Saturday, March 27, 2010


Today, I had to attend a mandatory meeting for the home health agency I work for. It was a regular business meeting, letting us all know how the company was faring with all the medicaid cuts lately.

It was a good meeting, but the part I enjoyed the most, was hearing from the owner and founder of the company. He spoke of his own child who had a terminal illness, that needed daily care like Max.

Before Max, I had many annual business meetings to attend, where the head guy would get up and assure everyone there would be as little cuts as possible, and how great the company was doing. Knowing the whole time it was fluff, they were always just trying to keep the worker bees happy.

But this time, it was so personal. When I walked in, the HR manager said, "Hi's Max?". I've seen him once when I was hired, and once when I went through orientation. With over 700 employees...that is just crazy to me! There were over 100 people in the room, most of them parent care-givers. This means it moms and dads just like me, who work for this company and get paid to care for their children's extraordinary care.

He talked about how it started with one family, and is no up to over 700 families getting services and employed with them. He spoke of the different committees and boards he is on within the community, always there fighting for the rights of disabled community.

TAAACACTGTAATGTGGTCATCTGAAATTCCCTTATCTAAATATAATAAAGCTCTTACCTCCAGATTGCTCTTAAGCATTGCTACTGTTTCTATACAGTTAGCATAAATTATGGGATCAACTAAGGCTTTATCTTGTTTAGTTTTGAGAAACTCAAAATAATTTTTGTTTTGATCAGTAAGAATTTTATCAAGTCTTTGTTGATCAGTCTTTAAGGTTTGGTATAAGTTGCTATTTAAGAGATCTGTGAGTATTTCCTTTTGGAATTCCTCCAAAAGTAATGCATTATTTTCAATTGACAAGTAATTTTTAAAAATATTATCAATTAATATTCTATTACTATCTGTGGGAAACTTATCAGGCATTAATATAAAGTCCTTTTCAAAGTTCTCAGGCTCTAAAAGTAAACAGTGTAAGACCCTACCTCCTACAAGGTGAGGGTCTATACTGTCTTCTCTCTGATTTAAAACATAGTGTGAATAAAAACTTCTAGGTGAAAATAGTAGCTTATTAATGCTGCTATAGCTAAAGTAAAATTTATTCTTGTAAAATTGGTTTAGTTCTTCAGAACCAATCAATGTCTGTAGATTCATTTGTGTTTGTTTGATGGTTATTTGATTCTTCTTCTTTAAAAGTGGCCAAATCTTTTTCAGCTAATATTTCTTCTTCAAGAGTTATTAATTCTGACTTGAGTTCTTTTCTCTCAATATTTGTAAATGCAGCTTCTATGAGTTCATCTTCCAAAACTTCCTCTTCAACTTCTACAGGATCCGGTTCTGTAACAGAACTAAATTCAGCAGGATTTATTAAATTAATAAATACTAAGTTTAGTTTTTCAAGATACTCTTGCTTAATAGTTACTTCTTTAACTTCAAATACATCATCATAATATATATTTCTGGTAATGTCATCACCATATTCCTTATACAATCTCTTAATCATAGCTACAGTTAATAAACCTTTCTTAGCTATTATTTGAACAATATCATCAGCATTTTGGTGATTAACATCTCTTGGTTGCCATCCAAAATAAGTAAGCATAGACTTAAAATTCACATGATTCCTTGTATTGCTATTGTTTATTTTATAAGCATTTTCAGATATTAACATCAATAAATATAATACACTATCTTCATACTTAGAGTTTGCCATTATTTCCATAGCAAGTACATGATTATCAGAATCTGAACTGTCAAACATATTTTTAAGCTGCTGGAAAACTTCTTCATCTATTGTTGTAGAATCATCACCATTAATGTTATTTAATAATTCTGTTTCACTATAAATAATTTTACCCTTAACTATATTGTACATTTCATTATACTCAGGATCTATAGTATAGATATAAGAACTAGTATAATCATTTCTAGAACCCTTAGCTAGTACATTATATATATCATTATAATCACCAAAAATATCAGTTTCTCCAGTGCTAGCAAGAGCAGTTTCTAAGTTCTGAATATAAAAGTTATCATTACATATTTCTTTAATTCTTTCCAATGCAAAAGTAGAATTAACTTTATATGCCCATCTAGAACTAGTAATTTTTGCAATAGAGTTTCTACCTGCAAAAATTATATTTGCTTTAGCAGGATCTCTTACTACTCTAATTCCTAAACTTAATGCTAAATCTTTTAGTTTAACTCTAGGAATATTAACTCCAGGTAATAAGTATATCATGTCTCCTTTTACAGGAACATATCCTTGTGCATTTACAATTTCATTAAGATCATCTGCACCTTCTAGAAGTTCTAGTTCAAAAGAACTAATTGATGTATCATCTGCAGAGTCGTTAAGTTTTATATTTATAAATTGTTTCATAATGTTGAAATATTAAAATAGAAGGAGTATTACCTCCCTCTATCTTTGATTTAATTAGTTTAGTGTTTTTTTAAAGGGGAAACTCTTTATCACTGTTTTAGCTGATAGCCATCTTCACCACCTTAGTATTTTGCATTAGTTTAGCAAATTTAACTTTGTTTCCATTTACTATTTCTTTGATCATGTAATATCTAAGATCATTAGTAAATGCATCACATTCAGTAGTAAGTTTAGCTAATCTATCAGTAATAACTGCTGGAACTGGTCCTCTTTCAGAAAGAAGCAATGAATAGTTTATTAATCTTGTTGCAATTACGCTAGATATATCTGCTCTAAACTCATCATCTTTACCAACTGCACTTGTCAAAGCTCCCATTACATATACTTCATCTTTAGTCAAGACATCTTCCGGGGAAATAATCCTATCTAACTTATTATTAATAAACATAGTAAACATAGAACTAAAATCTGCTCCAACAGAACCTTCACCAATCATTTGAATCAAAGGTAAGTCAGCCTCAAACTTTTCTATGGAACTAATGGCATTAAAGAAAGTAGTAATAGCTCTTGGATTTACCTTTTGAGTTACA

He talked about how he knows there may be nights that we have to sign in at 2:00 in the morning because our child was up having seizures all night. And how we take our sick time when our own children are in the hospital.

There were a few moments that brought tears to my eyes. Once when he was "applauding" the parents there for their hard work, and dedication to their children. He said he had the hardest working employees, because they were working a labor of love. He mentioned how when parents are expecting a child, and they're asked if it's a boy or a girl, what did we all answer?

As a collective, a quiet, understanding group said..."It doesn't matter, as long as they're healthy.". It was like a single beating heart at that moment. That entire room of people knew what my life was like. And it was a powerful moment. And I wasn't the only one shedding a few tears.

I know there are other companies in the area that offer more pay...and possibly more hours...but when a mandatory meeting, that was one of ten this month offers such a personal experience, and such a heartfelt conversation, it makes me feel like I'm in the right place.

1 comment:

Anonymous said...

Grateful there are companies and managers like the one you work for. Barbara